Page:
Give Dad Jacks Creek Beef Award Winning Steak for Fathers Day

Choosing a steak can be a tricky process – how do you know that the piece of meat you have picked up is going to be the best? No one wants to regret their steak choices! Jack’s Creek have taken out Gold at the World Steak Challenge for the last three years and once you have tried their steak, the chances of going back to your ‘usual’ are quite slim.

Patrick Warmoll, Managing Director of Jack’s Creek has three tips for choosing the best possible steak in a butcher or supermarket:

  1. Colour – Look for nice freshly cut beef with a pinkish red colour. You’ll want to avoid dark grey or dark red coloured beef, which can be an indicator that it has been sitting for some time
  2. Age – Aging beef improves taste and tenderness. Check with your butcher on how long their beef has been aged, between 3 to 6 weeks is best.
  3. Grain fed – If specifically after grain fed beef, look for a cut that has fine cobweb like marbling structure in the eye muscle for a buttery, melt in the mouth flavour.

If you are in a restaurant with only the menu to look at as a guide, Patrick has two tips:

When ordering beef from a restaurant:

  1. Look for beef from NSW/VIC or specific breeds i.e. Wagyu and British Breeds (or of course Jack’s Creek if it is there!)
  2. The right cut – If you are after bold flavours then choose cuts like Ribeye or Sirloin. If you prefer a more tender experience then choose the Eye Fillet cut.

Many consumers presume the less fat, the better the steak, however, this is not strictly true. Jack’s Creek beef is grain fed and as such is juicer and more tender than grass fed products. Similarly, the greater the marble score of a beef product, the tastier the beef.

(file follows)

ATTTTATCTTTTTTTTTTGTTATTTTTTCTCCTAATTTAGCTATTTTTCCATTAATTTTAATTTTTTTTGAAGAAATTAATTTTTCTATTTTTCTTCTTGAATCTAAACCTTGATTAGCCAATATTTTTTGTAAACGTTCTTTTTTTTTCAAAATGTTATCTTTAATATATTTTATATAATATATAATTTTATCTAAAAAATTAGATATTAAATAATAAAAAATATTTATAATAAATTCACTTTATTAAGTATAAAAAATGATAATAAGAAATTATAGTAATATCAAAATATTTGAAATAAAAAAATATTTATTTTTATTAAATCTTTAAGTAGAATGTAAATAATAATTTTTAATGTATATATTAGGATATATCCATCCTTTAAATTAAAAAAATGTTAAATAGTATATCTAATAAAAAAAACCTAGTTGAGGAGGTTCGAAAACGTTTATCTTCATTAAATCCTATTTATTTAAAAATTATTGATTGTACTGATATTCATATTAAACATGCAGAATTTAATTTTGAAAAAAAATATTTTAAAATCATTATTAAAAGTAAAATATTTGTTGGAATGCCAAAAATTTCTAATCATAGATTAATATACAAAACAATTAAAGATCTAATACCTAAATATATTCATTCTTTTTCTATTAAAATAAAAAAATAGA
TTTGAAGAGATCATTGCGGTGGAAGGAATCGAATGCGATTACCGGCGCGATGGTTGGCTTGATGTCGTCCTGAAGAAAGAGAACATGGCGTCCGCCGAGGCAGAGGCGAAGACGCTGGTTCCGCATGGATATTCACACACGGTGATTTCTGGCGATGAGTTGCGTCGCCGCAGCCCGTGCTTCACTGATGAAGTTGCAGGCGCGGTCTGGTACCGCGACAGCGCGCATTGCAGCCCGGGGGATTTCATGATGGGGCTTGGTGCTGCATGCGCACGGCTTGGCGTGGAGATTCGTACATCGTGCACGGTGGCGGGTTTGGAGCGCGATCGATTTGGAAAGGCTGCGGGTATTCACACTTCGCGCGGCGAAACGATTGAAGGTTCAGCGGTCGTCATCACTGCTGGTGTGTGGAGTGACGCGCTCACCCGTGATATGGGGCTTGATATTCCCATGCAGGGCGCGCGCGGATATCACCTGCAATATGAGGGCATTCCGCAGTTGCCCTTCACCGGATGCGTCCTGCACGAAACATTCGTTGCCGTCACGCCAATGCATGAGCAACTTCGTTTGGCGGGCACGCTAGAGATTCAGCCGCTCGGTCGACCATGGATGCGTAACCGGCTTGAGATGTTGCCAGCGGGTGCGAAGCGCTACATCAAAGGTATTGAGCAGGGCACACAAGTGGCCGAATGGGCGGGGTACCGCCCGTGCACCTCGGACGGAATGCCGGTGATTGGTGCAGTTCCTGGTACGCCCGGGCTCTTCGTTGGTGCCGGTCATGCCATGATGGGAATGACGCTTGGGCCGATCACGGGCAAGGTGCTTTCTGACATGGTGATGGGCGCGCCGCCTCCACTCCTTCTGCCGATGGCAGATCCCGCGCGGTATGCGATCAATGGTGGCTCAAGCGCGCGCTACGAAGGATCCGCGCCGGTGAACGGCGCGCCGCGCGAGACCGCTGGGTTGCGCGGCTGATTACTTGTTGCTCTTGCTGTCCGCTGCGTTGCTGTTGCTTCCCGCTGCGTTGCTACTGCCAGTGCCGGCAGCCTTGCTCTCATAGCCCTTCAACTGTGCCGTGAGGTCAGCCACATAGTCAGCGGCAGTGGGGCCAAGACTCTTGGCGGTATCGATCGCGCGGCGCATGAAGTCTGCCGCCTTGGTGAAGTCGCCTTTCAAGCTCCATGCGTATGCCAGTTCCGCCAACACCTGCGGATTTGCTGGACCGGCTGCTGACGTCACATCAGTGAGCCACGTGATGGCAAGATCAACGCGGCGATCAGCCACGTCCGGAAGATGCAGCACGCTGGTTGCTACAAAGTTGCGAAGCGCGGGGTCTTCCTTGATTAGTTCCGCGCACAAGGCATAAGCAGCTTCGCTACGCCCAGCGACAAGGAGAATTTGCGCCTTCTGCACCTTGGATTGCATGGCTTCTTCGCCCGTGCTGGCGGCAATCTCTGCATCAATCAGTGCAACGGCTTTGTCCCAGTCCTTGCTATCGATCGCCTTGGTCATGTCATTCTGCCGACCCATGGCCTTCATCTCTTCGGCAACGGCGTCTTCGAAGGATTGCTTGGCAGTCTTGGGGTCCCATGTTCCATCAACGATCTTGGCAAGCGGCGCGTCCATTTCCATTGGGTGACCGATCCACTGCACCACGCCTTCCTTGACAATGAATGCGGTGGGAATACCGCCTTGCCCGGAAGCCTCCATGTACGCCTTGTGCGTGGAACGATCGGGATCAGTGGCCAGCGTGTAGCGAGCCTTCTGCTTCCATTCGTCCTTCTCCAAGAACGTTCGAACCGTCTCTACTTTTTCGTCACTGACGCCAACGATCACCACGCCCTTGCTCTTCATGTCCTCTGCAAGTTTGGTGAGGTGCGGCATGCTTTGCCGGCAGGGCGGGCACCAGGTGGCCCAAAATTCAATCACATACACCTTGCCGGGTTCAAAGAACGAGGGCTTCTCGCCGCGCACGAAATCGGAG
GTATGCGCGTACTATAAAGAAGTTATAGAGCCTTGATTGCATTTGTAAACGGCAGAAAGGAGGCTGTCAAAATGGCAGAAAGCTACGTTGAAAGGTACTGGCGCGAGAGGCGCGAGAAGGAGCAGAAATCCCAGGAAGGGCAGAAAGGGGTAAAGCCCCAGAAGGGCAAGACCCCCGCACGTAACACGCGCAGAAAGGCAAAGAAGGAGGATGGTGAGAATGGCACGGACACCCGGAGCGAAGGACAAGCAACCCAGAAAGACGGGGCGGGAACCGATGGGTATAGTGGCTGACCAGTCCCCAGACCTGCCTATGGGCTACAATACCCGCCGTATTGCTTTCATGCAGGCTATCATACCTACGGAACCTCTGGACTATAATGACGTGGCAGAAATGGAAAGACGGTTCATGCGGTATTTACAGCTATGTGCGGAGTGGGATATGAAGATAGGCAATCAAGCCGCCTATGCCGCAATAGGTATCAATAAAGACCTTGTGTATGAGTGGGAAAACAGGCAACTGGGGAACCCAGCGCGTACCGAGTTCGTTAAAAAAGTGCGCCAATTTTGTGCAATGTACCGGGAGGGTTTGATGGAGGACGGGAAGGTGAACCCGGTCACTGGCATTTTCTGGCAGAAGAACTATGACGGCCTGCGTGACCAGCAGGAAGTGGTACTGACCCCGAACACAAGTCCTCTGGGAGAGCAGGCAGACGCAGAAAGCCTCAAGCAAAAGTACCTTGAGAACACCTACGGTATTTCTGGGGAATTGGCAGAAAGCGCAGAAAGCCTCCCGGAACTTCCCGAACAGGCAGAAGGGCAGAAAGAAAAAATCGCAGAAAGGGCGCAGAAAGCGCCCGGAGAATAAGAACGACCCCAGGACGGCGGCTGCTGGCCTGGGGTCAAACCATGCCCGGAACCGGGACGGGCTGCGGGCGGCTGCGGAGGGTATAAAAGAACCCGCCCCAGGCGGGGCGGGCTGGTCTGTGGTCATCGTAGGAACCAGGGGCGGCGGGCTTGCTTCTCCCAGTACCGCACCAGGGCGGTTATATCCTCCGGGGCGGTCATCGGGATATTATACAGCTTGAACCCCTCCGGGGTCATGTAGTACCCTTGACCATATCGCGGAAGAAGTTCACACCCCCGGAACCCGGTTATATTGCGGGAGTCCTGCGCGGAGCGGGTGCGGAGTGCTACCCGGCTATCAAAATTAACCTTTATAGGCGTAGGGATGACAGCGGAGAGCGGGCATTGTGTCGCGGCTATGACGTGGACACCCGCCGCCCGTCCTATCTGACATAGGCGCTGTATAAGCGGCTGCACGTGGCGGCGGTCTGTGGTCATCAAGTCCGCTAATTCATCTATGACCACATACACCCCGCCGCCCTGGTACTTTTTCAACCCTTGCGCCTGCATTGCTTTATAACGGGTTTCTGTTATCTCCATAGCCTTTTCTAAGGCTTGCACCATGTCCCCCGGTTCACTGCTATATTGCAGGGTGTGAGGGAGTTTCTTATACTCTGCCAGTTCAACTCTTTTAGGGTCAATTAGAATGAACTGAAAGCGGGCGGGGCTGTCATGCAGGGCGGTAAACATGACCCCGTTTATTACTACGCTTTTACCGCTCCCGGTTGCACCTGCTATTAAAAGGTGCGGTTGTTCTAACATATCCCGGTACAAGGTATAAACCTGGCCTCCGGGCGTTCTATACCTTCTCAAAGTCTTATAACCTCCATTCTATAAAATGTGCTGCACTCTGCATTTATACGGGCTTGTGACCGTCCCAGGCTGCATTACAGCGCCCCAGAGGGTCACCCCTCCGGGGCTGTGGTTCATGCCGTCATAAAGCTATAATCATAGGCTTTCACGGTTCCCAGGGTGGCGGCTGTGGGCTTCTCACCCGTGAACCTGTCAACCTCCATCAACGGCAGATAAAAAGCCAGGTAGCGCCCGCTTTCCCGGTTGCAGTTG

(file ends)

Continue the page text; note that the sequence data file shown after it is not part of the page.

Patrick explains, “Marbling is the visible form of intramuscular fat (IMF) which appears as fine flecks within the muscle. The presence of marbling has a very positive effect on the eating quality of beef in terms of tenderness, juiciness and flavour. Marbling refers to visible fat found between muscle fibre bundles and is assessed within the M.Longissumus dorsi muscle.”

“In addition to the quantity, the distribution and texture of visible fat flecks within the muscle are considered during assessment of marbling score. Marbling potential is determined by both genetics and nutrition.”

Jack’s Creek delivers between MBS 1 – 9+ depending on cut and cattle breed. The award winning fillet steak which took home the World’s Best Fillet accolade earlier this year at the World Steak Challenge was a MBS 8-9+.

A Step by Step Guide to Cooking Your Steaks and Roasts

Trust us when we say you Dad will be one happy man after a meal of Jacks Creek Beef award winning meat..

Happy Fathers Day!

by Arrnott Olssen
Editor Rogue Homme